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Ambergris (pron.: // or pron.: //, Latin: Ambra grisea, Ambre gris, ambergrease or grey amber) is a solid, waxy, flammable substance of a dull grey or blackish color produced in the digestive system of sperm whales.
Freshly produced ambergris has a marine, fecal odor. However, as it ages, it acquires a sweet, earthy scent commonly likened to the fragrance of rubbing alcohol without the vaporous chemical astringency. The principal historical use of ambergris was as a fixative in perfumery, though it has now been largely displaced by synthetics.
Ambergris occurs as a biliary secretion of the intestines of the sperm whale and can be found floating upon the sea, or in the sand near the coast. It is also sometimes found in the abdomens of whales. Because the beaks of giant squids have been found embedded within lumps of ambergris, scientists have theorized that the substance is produced by the whale's gastrointestinal tract to ease the passage of hard, sharp objects that the whale might have eaten.
Ambergris is usually passed in the fecal matter. It is speculated that an ambergris mass too large to be passed through the intestines is expelled via the mouth, leading to the reputation of ambergris as primarily coming from whale vomit.
Ambergris can be found in the Atlantic Ocean and on the coasts of South Africa, Brazil, Madagascar, the East Indies, The Maldives, China, Japan, India, Australia, New Zealand, and the Molucca Islands. Although in rarer cases, it can be found in other locations. Most commercially collected ambergris comes from The Bahamas in the Caribbean, particularly New Providence.
Physical properties 
Ambergris is found in lumps of various shapes and sizes, weighing from 15 g (~½ oz) to 50 kg (110 pounds) or more. When initially expelled by or removed from the whale, the fatty precursor of ambergris is pale white in color (sometimes streaked with black), soft, with a strong fecal smell. Following months to years of photodegradation and oxidation in the ocean, this precursor gradually hardens, developing a dark grey or black color, a crusty and waxy texture, and a peculiar odor that is at once sweet, earthy, marine, and animalic. Its smell has been generally described as a vastly richer and smoother version of isopropanol without its stinging harshness. In this developed condition, ambergris has a specific gravity ranging from 0.780 to 0.926. It melts at about 62 °C to a fatty, yellow resinous liquid; and at 100 °C (212 °F) it is volatilized into a white vapor. It is soluble in ether, and in volatile and fixed oils.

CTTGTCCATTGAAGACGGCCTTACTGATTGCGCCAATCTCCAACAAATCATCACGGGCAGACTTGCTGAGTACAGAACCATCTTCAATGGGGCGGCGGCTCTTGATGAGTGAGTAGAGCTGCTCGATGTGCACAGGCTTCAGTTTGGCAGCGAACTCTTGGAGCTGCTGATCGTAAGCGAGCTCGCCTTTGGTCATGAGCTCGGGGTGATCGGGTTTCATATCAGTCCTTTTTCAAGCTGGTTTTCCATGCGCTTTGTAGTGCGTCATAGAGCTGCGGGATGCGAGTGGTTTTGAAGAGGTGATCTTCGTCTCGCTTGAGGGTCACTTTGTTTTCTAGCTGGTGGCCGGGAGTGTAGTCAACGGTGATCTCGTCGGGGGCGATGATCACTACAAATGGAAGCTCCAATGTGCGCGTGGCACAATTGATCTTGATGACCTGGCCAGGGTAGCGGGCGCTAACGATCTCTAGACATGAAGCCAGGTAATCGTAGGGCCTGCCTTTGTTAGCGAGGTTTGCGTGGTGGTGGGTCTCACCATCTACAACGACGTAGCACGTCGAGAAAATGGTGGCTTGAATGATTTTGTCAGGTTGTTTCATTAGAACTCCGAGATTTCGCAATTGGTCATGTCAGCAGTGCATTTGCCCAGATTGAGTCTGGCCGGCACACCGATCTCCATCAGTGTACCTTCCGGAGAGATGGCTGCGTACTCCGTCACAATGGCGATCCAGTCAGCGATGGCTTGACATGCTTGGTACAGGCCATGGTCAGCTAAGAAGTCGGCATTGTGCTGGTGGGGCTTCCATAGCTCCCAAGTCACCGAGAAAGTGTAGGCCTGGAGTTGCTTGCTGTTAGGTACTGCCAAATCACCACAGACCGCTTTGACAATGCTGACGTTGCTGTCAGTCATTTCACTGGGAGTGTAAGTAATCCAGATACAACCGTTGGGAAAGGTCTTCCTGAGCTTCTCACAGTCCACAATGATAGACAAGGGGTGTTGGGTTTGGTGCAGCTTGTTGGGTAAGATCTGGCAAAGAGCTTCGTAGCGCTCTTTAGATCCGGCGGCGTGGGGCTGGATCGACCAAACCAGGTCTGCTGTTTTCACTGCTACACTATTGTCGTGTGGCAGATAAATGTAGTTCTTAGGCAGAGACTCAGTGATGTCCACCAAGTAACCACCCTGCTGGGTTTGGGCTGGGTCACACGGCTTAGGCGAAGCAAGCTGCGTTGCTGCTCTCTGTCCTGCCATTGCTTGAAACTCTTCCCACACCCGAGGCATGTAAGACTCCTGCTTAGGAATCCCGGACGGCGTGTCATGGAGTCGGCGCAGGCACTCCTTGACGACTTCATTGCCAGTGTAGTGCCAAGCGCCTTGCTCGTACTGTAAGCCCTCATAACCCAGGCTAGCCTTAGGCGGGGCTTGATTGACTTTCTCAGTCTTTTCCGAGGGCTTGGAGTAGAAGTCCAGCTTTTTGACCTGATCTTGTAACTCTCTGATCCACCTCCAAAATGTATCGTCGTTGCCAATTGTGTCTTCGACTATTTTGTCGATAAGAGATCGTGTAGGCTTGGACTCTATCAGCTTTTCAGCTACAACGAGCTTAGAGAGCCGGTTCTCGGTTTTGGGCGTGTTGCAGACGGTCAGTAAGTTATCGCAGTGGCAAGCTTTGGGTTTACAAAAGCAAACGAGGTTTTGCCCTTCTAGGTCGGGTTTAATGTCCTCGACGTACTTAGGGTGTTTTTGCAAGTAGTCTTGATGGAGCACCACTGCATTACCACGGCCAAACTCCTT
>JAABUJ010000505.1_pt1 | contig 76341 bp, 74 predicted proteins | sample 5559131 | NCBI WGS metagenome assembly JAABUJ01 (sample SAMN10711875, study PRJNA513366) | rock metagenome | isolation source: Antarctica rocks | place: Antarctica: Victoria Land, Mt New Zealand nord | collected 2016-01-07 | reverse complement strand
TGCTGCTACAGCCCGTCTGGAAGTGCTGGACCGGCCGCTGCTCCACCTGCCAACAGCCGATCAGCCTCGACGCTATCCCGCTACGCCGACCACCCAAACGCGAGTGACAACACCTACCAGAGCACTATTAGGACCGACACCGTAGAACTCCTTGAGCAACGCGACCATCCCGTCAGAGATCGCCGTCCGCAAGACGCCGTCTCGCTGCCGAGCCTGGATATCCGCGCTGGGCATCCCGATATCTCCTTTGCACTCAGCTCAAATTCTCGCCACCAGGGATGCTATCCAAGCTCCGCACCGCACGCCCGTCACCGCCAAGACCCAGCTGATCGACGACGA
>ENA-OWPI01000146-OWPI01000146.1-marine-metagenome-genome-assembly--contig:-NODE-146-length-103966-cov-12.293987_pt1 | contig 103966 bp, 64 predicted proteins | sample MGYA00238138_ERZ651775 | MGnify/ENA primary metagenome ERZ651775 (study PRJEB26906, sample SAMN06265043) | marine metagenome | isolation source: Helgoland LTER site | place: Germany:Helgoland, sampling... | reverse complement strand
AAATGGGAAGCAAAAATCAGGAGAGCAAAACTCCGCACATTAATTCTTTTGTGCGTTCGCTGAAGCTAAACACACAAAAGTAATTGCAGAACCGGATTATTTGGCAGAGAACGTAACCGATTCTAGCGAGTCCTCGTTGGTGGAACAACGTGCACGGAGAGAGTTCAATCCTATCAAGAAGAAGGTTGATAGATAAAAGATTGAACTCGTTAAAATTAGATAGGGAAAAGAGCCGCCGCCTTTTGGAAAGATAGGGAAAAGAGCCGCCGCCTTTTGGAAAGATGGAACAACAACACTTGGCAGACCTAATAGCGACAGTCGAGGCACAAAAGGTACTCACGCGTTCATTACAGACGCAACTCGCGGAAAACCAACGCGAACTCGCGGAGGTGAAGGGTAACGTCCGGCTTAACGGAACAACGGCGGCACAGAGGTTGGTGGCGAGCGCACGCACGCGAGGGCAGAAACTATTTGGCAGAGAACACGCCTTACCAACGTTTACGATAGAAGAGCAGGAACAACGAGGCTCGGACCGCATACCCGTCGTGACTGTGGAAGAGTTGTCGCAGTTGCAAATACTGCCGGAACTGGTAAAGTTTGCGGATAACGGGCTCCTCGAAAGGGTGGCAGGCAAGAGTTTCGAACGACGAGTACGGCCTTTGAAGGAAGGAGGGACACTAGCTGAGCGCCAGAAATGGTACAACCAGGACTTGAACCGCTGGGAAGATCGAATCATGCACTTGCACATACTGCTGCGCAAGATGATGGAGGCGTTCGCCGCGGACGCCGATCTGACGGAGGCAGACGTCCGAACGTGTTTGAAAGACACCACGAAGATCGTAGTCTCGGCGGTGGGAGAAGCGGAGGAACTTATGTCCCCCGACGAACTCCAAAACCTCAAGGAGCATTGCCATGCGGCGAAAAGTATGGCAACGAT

Chemical properties 
Ambergris is relatively nonreactive to acid. White crystals of a substance called ambrein can be separated from ambergris by heating raw ambergris in alcohol, then allowing the resulting solution to cool. Breakdown of the relatively scentless ambrein through oxidation results in the formation of ambrox and ambrinol, which are the main odour components of ambergris.
Ambergris has been mostly known for its use in creating perfume and fragrance much like musk. Perfumes can still be found with ambergris around the world. It is collected from remains found at sea and on beaches, although its precursor originates from the sperm whale, which is a vulnerable species.
Ancient Egyptians burned ambergris as incense, while in modern Egypt ambergris is used for scenting cigarettes. The ancient Chinese called the substance "dragon's spittle fragrance". During the Black Death in Europe, people believed that carrying a ball of ambergris could help prevent them from getting the plague. This was because the fragrance covered the smell of the air which was believed to be the cause of plague.
This substance has also been used historically as a flavouring for food, and some people consider it an aphrodisiac. During the Middle Ages, Europeans used ambergris as a medication for headaches, colds, epilepsy, and other ailments.
Many countries ban the trade of ambergris as part of a more general ban on the hunting and exploitation of sperm whales.
- United States - the possession and trade of ambergris is prohibited by the Endangered Species Act of 1973.
- Australia - Under federal law, the export and import of ambergris for commercial purposes is banned. The various States and Territories have additional laws regarding ambergris.